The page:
FORT SILL, Okla.--Fort Sill will soon begin a program testing the use of recycled waste water to cool a water tower in the 434th Field Artillery Brigade area.

That means the Fort Sill Garrison should save between $30,000 and $40,000 a year, according to Randy Butler, Fort Sill Directorate of Public Works director.

"We want to see how efficient this is," he said. "This is proven technology, we're not trying a new way of doing things, just new to our installation."

Butler said the proximity of Building 5900 and the water tower to be cooled to the Waste Water Treatment plant is the reason that particular site was chosen to run the test.

"We wanted to do a small test before we started laying cooling pipes over long distances, only to learn that it wasn't efficient for us to do so," Butler said.

<b>Waste water</b>

Waste water is exactly what one might think it is. It's water that comes down the drains in restrooms, kitchen and any number of other outlets.

Chris Brown, Fort Sill energy manager, said the water used in cooling goes through all but the final step of purification.

"This water is about 95 percent pure," Brown said. "It does not go through the ultraviolet process to kill micro-organisms."

Butler said he understands that Fort Sill residents may wonder if the waste water, or effluent, as it's known, is mixing with the post drinking, potable, water and he assures everyone that it is not. The drinking water, water that comes out of a kitchen or bathroom faucet, is in a closed system, which keeps it from being contaminated from any outside source. The cooling water is in an open system.

"An open-air system will not be introduced into a closed water system," said Butler. "Clearly, we have looked at that and made sure the systems are apart so we don't introduce a potential health hazard."

For years, waste water has been used to treat areas like golf courses or other large areas where sunlight kills micro-organisms quickly. However, because of the distance from the treatment plant to the post's golf course, that process is not used on Fort Sill.</span>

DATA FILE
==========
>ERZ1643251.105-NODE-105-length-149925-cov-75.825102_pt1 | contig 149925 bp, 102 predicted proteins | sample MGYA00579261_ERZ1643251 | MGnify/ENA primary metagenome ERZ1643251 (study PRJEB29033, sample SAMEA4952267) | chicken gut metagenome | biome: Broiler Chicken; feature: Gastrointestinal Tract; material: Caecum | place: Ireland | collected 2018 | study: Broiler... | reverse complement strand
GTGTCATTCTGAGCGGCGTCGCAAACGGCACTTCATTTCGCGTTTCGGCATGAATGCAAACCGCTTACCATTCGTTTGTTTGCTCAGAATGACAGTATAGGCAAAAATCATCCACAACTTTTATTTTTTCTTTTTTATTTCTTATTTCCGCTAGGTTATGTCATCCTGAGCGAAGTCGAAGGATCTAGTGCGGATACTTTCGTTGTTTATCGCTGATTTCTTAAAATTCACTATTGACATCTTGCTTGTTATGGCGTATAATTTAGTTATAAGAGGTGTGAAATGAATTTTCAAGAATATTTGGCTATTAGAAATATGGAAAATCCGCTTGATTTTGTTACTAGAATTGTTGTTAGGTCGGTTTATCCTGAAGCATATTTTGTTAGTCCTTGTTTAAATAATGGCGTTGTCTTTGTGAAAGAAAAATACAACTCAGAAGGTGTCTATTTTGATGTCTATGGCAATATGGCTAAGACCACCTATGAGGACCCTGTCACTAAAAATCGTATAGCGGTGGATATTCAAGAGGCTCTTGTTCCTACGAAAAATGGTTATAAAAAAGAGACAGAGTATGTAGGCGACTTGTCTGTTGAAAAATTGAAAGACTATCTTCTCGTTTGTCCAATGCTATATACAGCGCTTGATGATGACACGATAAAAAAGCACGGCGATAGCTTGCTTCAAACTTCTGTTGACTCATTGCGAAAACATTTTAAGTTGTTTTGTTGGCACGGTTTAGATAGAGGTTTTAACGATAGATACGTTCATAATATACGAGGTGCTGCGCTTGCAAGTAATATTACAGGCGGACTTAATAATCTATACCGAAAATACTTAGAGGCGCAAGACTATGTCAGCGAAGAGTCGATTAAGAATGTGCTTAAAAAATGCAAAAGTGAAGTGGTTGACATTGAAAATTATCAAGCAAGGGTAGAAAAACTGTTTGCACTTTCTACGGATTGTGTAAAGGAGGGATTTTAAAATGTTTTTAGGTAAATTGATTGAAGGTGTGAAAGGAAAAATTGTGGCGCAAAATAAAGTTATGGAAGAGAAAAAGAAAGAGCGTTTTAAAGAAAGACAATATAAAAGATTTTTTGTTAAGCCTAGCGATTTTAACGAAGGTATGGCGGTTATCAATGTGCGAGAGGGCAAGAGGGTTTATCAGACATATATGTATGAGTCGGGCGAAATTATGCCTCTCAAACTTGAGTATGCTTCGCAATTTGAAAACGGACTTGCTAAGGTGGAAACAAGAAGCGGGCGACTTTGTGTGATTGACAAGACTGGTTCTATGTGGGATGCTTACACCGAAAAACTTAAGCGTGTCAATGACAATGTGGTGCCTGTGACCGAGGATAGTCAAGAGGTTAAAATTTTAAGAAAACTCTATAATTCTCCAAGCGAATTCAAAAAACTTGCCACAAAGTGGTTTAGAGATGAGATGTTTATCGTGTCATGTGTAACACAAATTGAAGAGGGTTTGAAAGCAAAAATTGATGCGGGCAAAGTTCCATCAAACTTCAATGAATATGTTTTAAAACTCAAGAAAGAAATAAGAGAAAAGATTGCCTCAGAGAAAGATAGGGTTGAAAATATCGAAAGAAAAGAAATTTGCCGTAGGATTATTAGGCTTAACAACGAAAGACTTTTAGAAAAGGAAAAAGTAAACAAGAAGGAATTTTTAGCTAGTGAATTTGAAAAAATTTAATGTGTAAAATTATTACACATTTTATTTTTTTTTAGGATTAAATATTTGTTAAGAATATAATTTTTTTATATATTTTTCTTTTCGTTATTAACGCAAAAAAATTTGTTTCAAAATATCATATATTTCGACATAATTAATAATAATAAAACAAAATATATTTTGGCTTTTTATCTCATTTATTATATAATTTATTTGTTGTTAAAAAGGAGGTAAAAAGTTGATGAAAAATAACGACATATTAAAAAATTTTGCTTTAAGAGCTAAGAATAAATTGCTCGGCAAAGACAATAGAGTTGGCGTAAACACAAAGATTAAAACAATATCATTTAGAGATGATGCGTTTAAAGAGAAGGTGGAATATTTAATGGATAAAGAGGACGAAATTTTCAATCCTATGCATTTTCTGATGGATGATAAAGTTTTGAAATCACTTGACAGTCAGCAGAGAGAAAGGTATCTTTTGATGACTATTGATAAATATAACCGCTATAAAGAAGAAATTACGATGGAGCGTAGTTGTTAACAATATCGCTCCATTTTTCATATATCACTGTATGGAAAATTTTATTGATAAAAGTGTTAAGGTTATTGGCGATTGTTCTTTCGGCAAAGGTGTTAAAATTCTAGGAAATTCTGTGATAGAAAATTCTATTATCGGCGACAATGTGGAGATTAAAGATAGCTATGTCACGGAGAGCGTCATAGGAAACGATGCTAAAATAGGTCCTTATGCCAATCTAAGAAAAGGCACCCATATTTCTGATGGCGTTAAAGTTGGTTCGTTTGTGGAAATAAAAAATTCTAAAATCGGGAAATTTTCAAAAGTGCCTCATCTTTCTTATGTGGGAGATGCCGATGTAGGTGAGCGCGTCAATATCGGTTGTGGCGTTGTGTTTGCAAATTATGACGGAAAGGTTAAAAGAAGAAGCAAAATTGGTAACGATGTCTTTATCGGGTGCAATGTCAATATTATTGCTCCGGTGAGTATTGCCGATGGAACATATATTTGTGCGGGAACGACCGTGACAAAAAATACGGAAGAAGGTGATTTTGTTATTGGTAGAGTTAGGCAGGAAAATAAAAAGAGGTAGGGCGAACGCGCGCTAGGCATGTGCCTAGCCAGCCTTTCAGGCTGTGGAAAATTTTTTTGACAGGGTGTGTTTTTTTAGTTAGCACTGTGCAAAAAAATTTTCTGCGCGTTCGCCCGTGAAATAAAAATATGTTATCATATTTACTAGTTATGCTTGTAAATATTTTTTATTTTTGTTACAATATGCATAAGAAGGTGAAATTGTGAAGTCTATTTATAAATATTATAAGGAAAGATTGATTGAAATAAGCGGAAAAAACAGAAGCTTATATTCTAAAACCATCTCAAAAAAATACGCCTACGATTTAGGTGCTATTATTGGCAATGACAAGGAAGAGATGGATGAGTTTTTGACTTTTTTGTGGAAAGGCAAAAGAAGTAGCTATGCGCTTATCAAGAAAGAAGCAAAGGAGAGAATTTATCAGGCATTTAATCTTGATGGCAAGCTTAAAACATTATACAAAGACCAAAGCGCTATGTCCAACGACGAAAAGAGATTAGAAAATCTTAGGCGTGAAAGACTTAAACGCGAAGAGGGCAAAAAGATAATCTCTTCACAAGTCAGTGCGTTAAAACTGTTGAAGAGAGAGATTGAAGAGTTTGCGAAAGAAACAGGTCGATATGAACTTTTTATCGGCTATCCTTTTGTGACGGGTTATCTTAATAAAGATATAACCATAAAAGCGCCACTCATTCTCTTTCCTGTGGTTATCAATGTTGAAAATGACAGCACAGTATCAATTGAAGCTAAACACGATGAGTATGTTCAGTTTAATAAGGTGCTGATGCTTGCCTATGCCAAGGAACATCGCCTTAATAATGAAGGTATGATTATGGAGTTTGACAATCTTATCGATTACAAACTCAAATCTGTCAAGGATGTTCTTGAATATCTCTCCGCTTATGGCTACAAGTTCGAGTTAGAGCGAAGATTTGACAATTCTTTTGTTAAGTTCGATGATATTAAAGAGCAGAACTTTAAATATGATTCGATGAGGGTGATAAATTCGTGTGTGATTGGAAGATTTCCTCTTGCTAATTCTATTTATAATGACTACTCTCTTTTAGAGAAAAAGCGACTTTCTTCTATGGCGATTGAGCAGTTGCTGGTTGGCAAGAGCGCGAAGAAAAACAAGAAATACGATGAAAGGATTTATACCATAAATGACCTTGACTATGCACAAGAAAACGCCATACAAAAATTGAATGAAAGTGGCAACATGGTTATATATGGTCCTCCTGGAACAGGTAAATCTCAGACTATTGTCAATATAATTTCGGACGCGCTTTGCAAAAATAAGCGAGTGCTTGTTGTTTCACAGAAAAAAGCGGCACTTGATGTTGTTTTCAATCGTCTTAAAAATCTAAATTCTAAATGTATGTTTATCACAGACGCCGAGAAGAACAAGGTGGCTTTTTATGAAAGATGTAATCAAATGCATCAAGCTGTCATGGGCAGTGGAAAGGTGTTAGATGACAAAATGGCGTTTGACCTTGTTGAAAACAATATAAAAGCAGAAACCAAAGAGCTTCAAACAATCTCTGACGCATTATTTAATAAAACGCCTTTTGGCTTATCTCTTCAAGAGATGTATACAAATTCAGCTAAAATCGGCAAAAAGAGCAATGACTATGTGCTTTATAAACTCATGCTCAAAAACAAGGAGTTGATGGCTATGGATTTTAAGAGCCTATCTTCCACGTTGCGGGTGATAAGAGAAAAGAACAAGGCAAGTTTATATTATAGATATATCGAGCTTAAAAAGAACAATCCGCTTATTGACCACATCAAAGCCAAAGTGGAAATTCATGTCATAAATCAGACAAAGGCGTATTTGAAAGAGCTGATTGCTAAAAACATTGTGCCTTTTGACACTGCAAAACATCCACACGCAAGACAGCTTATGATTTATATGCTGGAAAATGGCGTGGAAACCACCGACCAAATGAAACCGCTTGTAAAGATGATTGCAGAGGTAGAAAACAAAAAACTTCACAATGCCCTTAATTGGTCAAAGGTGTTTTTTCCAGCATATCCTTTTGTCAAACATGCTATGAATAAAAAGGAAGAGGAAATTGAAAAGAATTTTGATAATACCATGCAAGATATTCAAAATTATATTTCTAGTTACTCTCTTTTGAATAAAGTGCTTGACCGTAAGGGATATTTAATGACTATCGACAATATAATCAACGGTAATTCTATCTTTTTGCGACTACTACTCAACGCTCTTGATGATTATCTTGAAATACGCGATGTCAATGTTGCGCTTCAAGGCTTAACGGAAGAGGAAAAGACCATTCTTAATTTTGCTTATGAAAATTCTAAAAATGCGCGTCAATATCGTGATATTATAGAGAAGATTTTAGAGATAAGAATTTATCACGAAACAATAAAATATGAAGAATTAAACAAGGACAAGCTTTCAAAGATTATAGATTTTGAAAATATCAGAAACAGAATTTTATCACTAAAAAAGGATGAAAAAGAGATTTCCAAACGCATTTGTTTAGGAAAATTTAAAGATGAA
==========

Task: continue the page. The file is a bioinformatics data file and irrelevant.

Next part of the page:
<b>The savings</b>

It will be a little while before the project gets off, or under, as the case may be, the ground. Brown said the project design is at about the 35 percent finished stage. Once the contractor, The Ross Group from Oklahoma City, finishes the design, Fort Sill's engineers will sign off on it when it meets the post's needs. Then, construction will begin on the $745,652 project.

The project is funded mainly through the American Recovery and Reinvestment Act, otherwise known as stimulus money.

"If you meet that standard, the project is worth investing in," Butler said. "We go through those calculations and try to find areas that we can do that will save the post money."

Typically, energy saving projects must show a 1.25 percent savings once the project is complete, Brown said.

<b>Other green projects</b>

Fort Sill worked on $33 million worth of green projects in Fiscal Year 10. Brown said they already have more than $5 million worth of green projects slated for FY11.

"It starts out looking like a gopher has taken over the area with all the holes," Butler said. "But, it was done at the New Post Chapel at Randolph Road and Fort Sill Boulevard and you can't even tell there are 200 wells in the grassy area long Randolph Road across from Honeycutt Fitness Center."

One of the largest ongoing projects on post is construction of geothermal heating and cooling for some buildings. Butler said the post has had "tremendous success" in the endeavor to use the earth's heating and cooling capability. There is a geothermal drilling project going on right now north of Prichard Field that will dig approximately 900 small wells roughly 200 feet down to heat and cool Buildings 1602 and 1603.

Butler said if the waste water cooling project proves a success, the post will look at expanding to other buildings near the treatment plant.

Page last updated Fri July 22nd, 2011 at 12:16